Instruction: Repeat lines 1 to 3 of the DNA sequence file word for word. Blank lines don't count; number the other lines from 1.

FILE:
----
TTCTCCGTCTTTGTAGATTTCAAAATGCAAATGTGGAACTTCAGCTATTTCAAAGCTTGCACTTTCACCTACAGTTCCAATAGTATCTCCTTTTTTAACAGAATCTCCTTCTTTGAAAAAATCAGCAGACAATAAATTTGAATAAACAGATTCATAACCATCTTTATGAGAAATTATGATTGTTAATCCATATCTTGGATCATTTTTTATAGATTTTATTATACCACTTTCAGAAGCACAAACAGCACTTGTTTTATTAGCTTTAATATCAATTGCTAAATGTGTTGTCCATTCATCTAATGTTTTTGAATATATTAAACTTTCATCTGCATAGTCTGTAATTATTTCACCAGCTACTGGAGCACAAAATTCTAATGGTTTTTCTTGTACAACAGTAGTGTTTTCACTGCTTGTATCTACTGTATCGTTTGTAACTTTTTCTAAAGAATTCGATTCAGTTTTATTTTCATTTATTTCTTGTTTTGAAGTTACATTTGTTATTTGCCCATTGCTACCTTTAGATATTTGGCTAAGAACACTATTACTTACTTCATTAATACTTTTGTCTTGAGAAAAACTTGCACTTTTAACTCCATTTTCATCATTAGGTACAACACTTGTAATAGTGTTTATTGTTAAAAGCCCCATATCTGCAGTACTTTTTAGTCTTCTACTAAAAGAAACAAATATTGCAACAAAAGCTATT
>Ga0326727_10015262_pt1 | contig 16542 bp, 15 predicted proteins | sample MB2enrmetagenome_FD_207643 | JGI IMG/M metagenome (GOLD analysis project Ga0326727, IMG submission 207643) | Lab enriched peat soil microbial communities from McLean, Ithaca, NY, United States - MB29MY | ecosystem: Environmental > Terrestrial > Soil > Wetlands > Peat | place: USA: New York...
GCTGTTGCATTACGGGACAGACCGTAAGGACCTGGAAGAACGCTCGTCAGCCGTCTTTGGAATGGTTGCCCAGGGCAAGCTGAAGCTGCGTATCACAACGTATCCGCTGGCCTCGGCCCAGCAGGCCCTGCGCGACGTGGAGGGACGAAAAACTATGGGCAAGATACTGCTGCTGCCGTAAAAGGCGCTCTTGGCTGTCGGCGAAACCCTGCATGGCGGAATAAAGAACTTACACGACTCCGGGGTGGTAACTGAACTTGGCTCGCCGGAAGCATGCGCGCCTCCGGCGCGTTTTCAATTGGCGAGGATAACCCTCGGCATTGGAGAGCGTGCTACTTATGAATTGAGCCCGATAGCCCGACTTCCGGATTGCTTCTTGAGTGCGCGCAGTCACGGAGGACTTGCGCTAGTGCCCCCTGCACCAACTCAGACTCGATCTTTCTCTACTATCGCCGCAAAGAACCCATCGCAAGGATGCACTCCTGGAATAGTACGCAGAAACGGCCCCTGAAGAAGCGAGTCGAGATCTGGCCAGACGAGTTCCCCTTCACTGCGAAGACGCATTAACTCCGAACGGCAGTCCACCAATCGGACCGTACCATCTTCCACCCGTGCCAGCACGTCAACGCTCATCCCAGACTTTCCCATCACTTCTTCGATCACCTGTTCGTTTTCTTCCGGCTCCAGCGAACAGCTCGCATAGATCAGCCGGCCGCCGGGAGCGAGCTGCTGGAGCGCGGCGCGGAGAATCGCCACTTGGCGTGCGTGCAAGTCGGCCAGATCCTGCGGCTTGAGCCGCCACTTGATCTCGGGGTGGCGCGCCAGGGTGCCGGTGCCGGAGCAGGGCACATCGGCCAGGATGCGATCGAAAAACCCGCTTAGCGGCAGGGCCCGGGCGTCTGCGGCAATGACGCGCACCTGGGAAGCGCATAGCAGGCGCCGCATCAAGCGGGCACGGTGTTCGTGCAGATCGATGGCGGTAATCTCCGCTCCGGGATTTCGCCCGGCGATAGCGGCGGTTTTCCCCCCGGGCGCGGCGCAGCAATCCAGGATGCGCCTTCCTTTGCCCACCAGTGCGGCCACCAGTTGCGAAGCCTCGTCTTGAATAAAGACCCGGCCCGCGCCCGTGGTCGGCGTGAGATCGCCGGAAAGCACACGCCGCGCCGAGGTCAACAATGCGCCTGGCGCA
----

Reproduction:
TTCTCCGTCTTTGTAGATTTCAAAATGCAAATGTGGAACTTCAGCTATTTCAAAGCTTGCACTTTCACCTACAGTTCCAATAGTATCTCCTTTTTTAACAGAATCTCCTTCTTTGAAAAAATCAGCAGACAATAAATTTGAATAAACAGATTCATAACCATCTTTATGAGAAATTATGATTGTTAATCCATATCTTGGATCATTTTTTATAGATTTTATTATACCACTTTCAGAAGCACAAACAGCACTTGTTTTATTAGCTTTAATATCAATTGCTAAATGTGTTGTCCATTCATCTAATGTTTTTGAATATATTAAACTTTCATCTGCATAGTCTGTAATTATTTCACCAGCTACTGGAGCACAAAATTCTAATGGTTTTTCTTGTACAACAGTAGTGTTTTCACTGCTTGTATCTACTGTATCGTTTGTAACTTTTTCTAAAGAATTCGATTCAGTTTTATTTTCATTTATTTCTTGTTTTGAAGTTACATTTGTTATTTGCCCATTGCTACCTTTAGATATTTGGCTAAGAACACTATTACTTACTTCATTAATACTTTTGTCTTGAGAAAAACTTGCACTTTTAACTCCATTTTCATCATTAGGTACAACACTTGTAATAGTGTTTATTGTTAAAAGCCCCATATCTGCAGTACTTTTTAGTCTTCTACTAAAAGAAACAAATATTGCAACAAAAGCTATT
>Ga0326727_10015262_pt1 | contig 16542 bp, 15 predicted proteins | sample MB2enrmetagenome_FD_207643 | JGI IMG/M metagenome (GOLD analysis project Ga0326727, IMG submission 207643) | Lab enriched peat soil microbial communities from McLean, Ithaca, NY, United States - MB29MY | ecosystem: Environmental > Terrestrial > Soil > Wetlands > Peat | place: USA: New York...
GCTGTTGCATTACGGGACAGACCGTAAGGACCTGGAAGAACGCTCGTCAGCCGTCTTTGGAATGGTTGCCCAGGGCAAGCTGAAGCTGCGTATCACAACGTATCCGCTGGCCTCGGCCCAGCAGGCCCTGCGCGACGTGGAGGGACGAAAAACTATGGGCAAGATACTGCTGCTGCCGTAAAAGGCGCTCTTGGCTGTCGGCGAAACCCTGCATGGCGGAATAAAGAACTTACACGACTCCGGGGTGGTAACTGAACTTGGCTCGCCGGAAGCATGCGCGCCTCCGGCGCGTTTTCAATTGGCGAGGATAACCCTCGGCATTGGAGAGCGTGCTACTTATGAATTGAGCCCGATAGCCCGACTTCCGGATTGCTTCTTGAGTGCGCGCAGTCACGGAGGACTTGCGCTAGTGCCCCCTGCACCAACTCAGACTCGATCTTTCTCTACTATCGCCGCAAAGAACCCATCGCAAGGATGCACTCCTGGAATAGTACGCAGAAACGGCCCCTGAAGAAGCGAGTCGAGATCTGGCCAGACGAGTTCCCCTTCACTGCGAAGACGCATTAACTCCGAACGGCAGTCCACCAATCGGACCGTACCATCTTCCACCCGTGCCAGCACGTCAACGCTCATCCCAGACTTTCCCATCACTTCTTCGATCACCTGTTCGTTTTCTTCCGGCTCCAGCGAACAGCTCGCATAGATCAGCCGGCCGCCGGGAGCGAGCTGCTGGAGCGCGGCGCGGAGAATCGCCACTTGGCGTGCGTGCAAGTCGGCCAGATCCTGCGGCTTGAGCCGCCACTTGATCTCGGGGTGGCGCGCCAGGGTGCCGGTGCCGGAGCAGGGCACATCGGCCAGGATGCGATCGAAAAACCCGCTTAGCGGCAGGGCCCGGGCGTCTGCGGCAATGACGCGCACCTGGGAAGCGCATAGCAGGCGCCGCATCAAGCGGGCACGGTGTTCGTGCAGATCGATGGCGGTAATCTCCGCTCCGGGATTTCGCCCGGCGATAGCGGCGGTTTTCCCCCCGGGCGCGGCGCAGCAATCCAGGATGCGCCTTCCTTTGCCCACCAGTGCGGCCACCAGTTGCGAAGCCTCGTCTTGAATAAAGACCCGGCCCGCGCCCGTGGTCGGCGTGAGATCGCCGGAAAGCACACGCCGCGCCGAGGTCAACAATGCGCCTGGCGCA